If having a neighbour dob you in for topping up the pool isn’t high on your new year’s resolution list, it pays to know the rules.
Currently, level 2 water restrictions are in place for most of the country, with some regional areas experiencing more rapidly deteriorating water conditions.
The restrictions include not watering gardens with hoses or between 10am – 4pm, and strictly washing cars with buckets or at a commercial car wash.
But what can be done about that big pool of water sizzling in your backyard?
According to Sydney Water, residents and businesses can top up an existing pool or spa using a hose fitted with a trigger nozzle, watering can or bucket for a maximum of 15 minutes per day to replace water lost through evaporation only.
It might seem funny, being able to plop 270L a day into your pool – or 18L per minute for 15 minutes, as approved by Sydney Water – but not being permitted to drop this onto your garden through a hose.
So what’s so special about pools?
Well, there’s a short answer to that: To fix a pool that has lost too much water is an extremely expensive and time-consuming effort.
Many hard-hit homeowners can vouch for this, and clearly water corporations are also aware of the issue, hence the allowance for top-ups.
For some property owners, having extreme water loss shift the balance of your pool’s chemistry and making for unhealthy swimming conditions could be the least of your worries.
It’s the long-term effects that have the potential to require big money down the track – such as having to drain and resurface the lining, repair cracks and leaks caused by unused pumps or broken plumbing, or even sinkholes (eep!) that can form underneath the pool in extreme conditions from water leaking into the foundations.
Not to cause a splash, but if your once dazzling oasis has become an exotic green swamp harvesting all kinds of fish beneath the skimmer box, it’s worth the allowance to top it up for those 15 minutes per day to avoid big money down the track.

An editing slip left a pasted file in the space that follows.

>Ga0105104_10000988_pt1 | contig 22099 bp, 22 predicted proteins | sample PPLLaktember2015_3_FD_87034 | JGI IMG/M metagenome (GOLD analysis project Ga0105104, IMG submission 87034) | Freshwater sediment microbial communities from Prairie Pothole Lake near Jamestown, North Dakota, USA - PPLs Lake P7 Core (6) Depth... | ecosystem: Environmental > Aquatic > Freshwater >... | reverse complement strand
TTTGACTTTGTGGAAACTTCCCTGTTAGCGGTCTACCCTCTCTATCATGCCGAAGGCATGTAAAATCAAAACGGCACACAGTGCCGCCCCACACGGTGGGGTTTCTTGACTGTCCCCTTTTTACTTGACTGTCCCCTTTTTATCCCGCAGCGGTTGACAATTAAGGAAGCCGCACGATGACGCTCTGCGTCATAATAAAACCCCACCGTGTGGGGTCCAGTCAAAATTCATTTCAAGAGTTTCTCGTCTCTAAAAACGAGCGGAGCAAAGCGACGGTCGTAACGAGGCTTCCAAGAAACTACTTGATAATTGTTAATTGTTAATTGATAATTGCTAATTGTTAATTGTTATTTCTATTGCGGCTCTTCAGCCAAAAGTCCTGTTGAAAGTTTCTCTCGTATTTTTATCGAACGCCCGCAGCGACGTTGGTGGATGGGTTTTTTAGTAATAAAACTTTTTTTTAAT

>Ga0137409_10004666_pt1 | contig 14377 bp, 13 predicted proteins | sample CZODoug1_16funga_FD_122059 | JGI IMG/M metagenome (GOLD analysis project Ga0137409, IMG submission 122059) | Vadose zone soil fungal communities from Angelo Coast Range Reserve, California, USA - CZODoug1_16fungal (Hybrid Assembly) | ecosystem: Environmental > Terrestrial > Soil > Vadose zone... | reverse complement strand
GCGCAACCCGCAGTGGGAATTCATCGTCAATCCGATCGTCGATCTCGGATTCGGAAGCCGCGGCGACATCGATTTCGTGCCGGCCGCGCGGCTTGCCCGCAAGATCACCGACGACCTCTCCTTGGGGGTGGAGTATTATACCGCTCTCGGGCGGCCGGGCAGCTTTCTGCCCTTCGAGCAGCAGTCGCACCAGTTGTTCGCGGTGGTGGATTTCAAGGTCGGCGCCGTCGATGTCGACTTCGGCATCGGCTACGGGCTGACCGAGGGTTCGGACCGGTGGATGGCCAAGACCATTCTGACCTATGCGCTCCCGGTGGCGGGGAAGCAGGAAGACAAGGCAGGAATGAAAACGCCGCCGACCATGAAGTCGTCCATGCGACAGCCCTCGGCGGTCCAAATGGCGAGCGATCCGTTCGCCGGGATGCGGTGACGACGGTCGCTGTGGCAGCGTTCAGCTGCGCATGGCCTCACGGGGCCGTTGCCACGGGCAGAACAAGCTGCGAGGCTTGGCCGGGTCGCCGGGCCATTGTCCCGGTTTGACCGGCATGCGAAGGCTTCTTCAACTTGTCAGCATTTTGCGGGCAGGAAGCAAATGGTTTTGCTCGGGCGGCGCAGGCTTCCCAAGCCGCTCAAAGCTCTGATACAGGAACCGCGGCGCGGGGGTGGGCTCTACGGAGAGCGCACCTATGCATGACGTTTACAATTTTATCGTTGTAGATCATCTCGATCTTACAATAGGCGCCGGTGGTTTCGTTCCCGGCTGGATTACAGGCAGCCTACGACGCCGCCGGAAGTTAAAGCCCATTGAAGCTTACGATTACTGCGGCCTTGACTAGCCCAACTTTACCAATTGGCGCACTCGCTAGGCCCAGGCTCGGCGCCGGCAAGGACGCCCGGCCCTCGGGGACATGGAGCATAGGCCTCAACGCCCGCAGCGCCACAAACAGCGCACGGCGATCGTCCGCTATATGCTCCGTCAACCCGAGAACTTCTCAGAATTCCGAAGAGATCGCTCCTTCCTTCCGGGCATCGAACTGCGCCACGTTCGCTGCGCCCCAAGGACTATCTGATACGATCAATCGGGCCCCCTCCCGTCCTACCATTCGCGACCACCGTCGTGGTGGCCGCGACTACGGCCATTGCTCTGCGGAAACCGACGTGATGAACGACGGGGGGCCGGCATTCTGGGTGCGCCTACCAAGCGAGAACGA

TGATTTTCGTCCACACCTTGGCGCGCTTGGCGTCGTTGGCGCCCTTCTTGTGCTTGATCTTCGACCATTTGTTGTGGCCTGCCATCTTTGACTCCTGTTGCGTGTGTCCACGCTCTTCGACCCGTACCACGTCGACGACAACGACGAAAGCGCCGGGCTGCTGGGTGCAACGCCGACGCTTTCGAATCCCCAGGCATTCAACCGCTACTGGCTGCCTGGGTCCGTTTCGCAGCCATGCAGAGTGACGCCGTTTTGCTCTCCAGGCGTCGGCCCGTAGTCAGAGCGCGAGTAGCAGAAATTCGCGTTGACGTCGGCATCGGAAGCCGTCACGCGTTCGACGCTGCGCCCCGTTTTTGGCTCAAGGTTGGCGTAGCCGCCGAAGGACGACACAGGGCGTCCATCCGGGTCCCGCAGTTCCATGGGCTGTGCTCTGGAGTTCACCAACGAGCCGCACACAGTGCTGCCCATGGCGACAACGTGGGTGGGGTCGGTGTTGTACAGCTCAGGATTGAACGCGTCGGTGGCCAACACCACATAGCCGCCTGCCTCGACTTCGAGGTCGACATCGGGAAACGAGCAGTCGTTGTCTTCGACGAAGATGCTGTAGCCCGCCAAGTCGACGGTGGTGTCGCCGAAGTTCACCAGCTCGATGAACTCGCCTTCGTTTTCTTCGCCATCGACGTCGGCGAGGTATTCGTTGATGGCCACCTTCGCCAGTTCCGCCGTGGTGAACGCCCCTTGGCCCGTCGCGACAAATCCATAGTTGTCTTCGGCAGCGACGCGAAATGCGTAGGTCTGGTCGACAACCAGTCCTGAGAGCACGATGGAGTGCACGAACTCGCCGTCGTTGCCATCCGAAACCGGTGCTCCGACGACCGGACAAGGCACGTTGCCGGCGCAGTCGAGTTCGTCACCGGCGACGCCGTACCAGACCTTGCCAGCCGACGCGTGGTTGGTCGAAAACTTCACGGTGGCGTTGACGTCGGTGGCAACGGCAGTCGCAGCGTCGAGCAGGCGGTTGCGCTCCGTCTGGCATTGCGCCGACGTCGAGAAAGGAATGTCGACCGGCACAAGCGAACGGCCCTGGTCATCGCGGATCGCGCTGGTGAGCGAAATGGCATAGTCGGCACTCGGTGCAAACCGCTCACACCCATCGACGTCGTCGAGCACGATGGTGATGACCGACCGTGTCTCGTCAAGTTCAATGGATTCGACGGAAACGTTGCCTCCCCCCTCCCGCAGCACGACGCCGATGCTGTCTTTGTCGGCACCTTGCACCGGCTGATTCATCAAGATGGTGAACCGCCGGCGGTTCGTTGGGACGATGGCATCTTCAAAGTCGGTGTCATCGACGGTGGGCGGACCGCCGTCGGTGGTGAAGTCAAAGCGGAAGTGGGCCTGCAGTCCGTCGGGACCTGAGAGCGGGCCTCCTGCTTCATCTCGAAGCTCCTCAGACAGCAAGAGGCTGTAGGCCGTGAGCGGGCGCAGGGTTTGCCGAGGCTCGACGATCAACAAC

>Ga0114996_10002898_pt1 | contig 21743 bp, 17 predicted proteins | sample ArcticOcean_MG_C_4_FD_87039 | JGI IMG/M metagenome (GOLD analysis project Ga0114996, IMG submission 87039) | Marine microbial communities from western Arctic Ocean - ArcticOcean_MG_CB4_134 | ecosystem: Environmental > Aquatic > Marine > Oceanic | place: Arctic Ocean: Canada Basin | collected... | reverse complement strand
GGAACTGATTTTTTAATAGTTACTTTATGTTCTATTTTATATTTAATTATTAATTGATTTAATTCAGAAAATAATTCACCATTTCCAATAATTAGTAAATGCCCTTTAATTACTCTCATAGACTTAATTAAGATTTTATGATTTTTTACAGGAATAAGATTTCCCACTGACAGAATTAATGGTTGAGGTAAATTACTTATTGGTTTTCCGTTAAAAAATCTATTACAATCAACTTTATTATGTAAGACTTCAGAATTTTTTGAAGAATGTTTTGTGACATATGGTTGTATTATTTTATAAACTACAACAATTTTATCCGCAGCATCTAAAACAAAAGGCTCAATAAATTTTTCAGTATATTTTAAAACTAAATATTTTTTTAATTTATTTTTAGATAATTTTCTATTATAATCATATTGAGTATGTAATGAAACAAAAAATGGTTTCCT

Better yet, invest in an approved pool cover (one endorsed under SAWM or SPASA in Australia) or a lockable cover for spas to prevent extreme evaporation and nasties from entering over the course of this summer and beyond.
When do I need a permit?
There are water exemptions for both new and existing pools and spas greater than 500L, but in all cases this must be approved through a permit from Sydney Water.
For existing pools, Sydney Water will only provide a permit to empty and refill if this is ‘unavoidable’, and the permit must be requested before removing any water.
For new pools and spas, the pool supplier is required to apply for a one-off permit to fill up your pool – and an approved cover isn’t optional but compulsory to be eligible for this permit.
How do I apply for a permit?
Our advice is to first speak to your local pool specialist as well as Sydney Water to assess your circumstances. Permits require the following information to be filled out and emailed to Sydney Water at firstname.lastname@example.org:
- Company name (if the pool filling is carried out by a pool company or contractor)
- Company contact person
- Company address
- Customer name (owner of the pool)
- Customer address (where the pool is)
- Volume of the pool (in litres)
- If the pool is new or renovated
- If the pool fill is for structural testing purposes (and if so, how the water will be reused when emptying)
- Date for the pool to be filled
- Confirmation that there is an existing or purchased pool cover endorsed by SAWM or SPASA.
But what if I’m a tenant?
Under Clause 53 of the Residential Tenancy Agreement, a tenant with a pool on their premises is responsible for keeping this clean and safe for swimming, unless otherwise agreed upon in writing.
This includes regular maintenance such as vacuuming, backwashing the filter, keeping it free of leaf litter, testing the water monthly at a qualified pool shop and using appropriate chemicals to balance the water.
Tenants are also responsible for keeping the water level above the filter inlet at all times – so regular top-ups (15 minutes per day) with a trigger nozzle, watering can or bucket as permitted by Sydney Water is advised. Tenants can be held liable for any long-term damage caused by a pool left to dry out, so if in doubt, seek the advice of your agent or property manager today!